Final stop - Essaouira

Stephen Bellingham on 25 December 2013
Our next and final stop was Essaouira, (pronounced ‘essa-weera’, or ‘es-Sweera’ in Arabic). It was a good drive by taxi from the Mountains (about 4 hours in all) however well worth it.

Our chosen accommodation, the Riad Watier was located in the winding back streets of the old Medina accessed on foot. A porter showed us the way left and right through the maze of streets until we arrived to a welcome from JP (Jean-Gabriel) a charismatic Frenchman, who willingly shared his passion for his Riad, and Essaouria.

In traditional style the Riad has four floors, opening up to two roof-top terraces where we took breakfast. On the ground floor the communal areas included a lovely quaint library, dining and living area with log fire and the central courtyard complete with fountain. Our rooms were located off the passageways off the inside courtyard. Perfect for peace and quiet, yet the Riads location means that you are close to restaurants, cafes, shopping and the harbour area.

We had found another gem. Tastefully restored the seven suites and three Master Suites all reflect local craftsmanship and décor. The rooms are huge - we had a large living area, bedroom and bathroom and this was a standard room! We really appreciated the fresh roses, scented candles and amazing art that adorned the walls and rooms. JP showed us the duplex suites, for a family of four and pointed out some of the many works of art painted by his father. A truly personal touch.

How to describe this coastal town - its natural bay, with a broad sandy beach extending south from the active fishing harbour, charmed us. We meandered around the harbour fortifications, taking in the great crashing Atlantic waves, passed fisherman tending their blue boats in the harbour and preceded along the beach past the daily football matches (a very important part of daily life, and you can join in!). We also saw surfers and numerous locals offering camel and horse rides. I am pleased to say the animals were all well looked after. The area is a huge attraction to windsurfers, due to the ‘alizee‘ (trade winds) much of the year, so has something to suit all of the family.

Once Morocco’s main trade harbour, there are several influences here. The walls are similar to St Malo, the grid-system of streets of the Medina being designed and built by the Frenchman Cornut, and yet still the Moroccan narrow alleyways and long-forgotten Jewish quarter dominate. The Medina remains as an important part of daily local life, as it is to the inquisitive tourist.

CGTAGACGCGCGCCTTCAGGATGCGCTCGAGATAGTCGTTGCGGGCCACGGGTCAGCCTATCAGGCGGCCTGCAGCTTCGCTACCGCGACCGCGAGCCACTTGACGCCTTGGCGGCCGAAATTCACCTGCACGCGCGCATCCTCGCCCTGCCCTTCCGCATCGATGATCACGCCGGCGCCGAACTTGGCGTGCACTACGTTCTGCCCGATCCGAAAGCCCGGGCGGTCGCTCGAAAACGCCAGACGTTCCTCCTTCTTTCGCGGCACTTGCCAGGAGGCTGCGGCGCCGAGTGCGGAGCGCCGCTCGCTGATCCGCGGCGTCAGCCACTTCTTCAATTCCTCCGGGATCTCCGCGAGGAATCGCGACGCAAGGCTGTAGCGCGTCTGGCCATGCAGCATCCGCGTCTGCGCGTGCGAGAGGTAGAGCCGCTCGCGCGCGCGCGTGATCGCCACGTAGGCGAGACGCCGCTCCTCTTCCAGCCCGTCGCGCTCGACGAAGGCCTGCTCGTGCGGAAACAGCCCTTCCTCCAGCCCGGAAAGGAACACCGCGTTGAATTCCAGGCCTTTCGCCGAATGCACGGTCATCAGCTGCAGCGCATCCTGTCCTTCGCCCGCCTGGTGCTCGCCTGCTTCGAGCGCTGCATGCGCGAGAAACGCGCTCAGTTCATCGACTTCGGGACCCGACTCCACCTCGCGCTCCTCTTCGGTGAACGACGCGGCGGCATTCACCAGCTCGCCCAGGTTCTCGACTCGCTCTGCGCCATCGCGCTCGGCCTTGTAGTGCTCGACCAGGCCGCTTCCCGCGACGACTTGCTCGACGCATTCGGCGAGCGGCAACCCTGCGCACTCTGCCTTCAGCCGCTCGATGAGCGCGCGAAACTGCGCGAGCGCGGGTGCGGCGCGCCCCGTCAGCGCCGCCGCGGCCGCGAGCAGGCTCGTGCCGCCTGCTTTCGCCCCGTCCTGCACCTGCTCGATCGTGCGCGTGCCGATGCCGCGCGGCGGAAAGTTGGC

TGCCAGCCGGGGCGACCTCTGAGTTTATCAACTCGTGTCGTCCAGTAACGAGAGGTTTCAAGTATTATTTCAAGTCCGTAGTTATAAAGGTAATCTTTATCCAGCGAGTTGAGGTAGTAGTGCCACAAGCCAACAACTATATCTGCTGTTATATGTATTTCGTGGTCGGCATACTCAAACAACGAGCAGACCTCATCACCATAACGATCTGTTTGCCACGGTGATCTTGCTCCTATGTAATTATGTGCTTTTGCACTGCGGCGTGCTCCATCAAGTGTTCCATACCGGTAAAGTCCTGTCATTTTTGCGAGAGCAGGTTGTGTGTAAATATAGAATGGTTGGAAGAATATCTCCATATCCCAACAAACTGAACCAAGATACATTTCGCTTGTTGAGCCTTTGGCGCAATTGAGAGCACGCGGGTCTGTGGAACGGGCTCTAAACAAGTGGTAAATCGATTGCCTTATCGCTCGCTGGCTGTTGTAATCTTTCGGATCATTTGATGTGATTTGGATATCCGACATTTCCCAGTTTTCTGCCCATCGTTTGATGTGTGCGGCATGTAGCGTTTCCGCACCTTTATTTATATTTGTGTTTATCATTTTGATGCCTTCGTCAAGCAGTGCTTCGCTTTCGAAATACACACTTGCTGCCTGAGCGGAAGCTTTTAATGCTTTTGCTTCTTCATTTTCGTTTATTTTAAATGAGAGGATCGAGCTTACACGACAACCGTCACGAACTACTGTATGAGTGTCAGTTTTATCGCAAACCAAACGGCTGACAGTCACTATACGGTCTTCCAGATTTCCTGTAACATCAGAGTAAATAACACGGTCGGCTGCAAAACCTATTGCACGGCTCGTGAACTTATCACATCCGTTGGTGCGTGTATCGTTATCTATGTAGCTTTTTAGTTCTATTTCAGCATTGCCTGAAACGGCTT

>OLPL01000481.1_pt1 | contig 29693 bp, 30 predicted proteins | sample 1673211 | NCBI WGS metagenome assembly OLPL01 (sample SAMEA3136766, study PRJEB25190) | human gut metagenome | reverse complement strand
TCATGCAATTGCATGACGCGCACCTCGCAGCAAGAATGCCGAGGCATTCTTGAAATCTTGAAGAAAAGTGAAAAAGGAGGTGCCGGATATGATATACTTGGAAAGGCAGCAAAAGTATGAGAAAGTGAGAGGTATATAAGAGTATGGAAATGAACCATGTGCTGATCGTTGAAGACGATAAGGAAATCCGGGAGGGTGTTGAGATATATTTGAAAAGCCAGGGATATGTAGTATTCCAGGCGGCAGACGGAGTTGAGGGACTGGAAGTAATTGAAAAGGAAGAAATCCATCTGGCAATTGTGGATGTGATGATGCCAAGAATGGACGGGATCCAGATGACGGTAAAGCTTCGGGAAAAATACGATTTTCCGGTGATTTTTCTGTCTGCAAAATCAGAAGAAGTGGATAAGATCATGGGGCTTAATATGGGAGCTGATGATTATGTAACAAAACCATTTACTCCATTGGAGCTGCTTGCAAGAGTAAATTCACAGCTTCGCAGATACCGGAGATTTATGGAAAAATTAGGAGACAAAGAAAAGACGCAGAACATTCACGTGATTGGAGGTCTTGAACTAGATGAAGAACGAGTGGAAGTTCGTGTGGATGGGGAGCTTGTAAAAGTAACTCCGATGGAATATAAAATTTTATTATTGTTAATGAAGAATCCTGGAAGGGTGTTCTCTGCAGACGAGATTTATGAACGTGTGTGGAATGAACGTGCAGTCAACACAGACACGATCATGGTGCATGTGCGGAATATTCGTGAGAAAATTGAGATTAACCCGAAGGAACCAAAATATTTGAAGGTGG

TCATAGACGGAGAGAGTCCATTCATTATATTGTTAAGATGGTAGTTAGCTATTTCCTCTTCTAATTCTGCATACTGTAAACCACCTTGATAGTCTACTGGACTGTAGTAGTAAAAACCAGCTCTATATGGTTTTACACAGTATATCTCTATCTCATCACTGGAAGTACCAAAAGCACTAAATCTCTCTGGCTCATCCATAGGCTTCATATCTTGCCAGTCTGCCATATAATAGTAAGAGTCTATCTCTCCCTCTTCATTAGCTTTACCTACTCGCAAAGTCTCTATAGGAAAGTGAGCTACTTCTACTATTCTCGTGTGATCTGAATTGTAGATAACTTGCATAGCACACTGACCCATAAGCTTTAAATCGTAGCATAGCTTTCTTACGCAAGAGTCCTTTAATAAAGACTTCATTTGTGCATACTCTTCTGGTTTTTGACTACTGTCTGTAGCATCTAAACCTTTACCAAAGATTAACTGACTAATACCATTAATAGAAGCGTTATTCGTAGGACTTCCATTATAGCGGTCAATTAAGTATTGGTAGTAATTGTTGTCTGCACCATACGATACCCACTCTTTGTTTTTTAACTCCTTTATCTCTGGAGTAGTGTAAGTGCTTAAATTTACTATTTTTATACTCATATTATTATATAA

We found Essaouira great for shopping, with better prices than Marakech and whilst you are still greeted by those wanting to sell their wares it’s a less intense and a more pleasant experience. There are the usual spices, aromatic thuya wood carvings, locally woven carpets and Argan Oil products along with several art galleries and more local artists. The renowned Gnawa singing can be heard from local shops and houses as you pass – the annual music festival held here in June is one of the most popular in Africa.

How many carpets? We found a brilliant, huge warehouse off the main streets and we weren’t particularly looking for carpets! Three rugs later, which incidentally wrap up well, we booked additional baggage on our easy Jet flight home!

There was no difficulty finding restaurants to suit all tastes, serving local fish, over-looking the sea, with entertainment. Although Essaouira is not a huge town there certainly was plenty of choice, you just need to know which narrow street the restaurants are located in. The Riad was very helpful in recommending eateries at a range of prices. One of our favourites was a small local restaurant, with just a few dishes. It was very reasonable, good food and serving alcohol.

We were sad to leave, however know that we will be back. There is just so much to experience, which we have not touched on. We realised that we still have much to discover in this land of mystic and steeped in its history. The Rif, the sands of the Western Sahara, Fez and the small villages of the north are all for another time.

Weather-wise, the best time to visit Morocco is generally in the spring and early summer, between April and early June, or in autumn, between September and November, when the weather is warm and dry (and there aren't too many tourists around, either).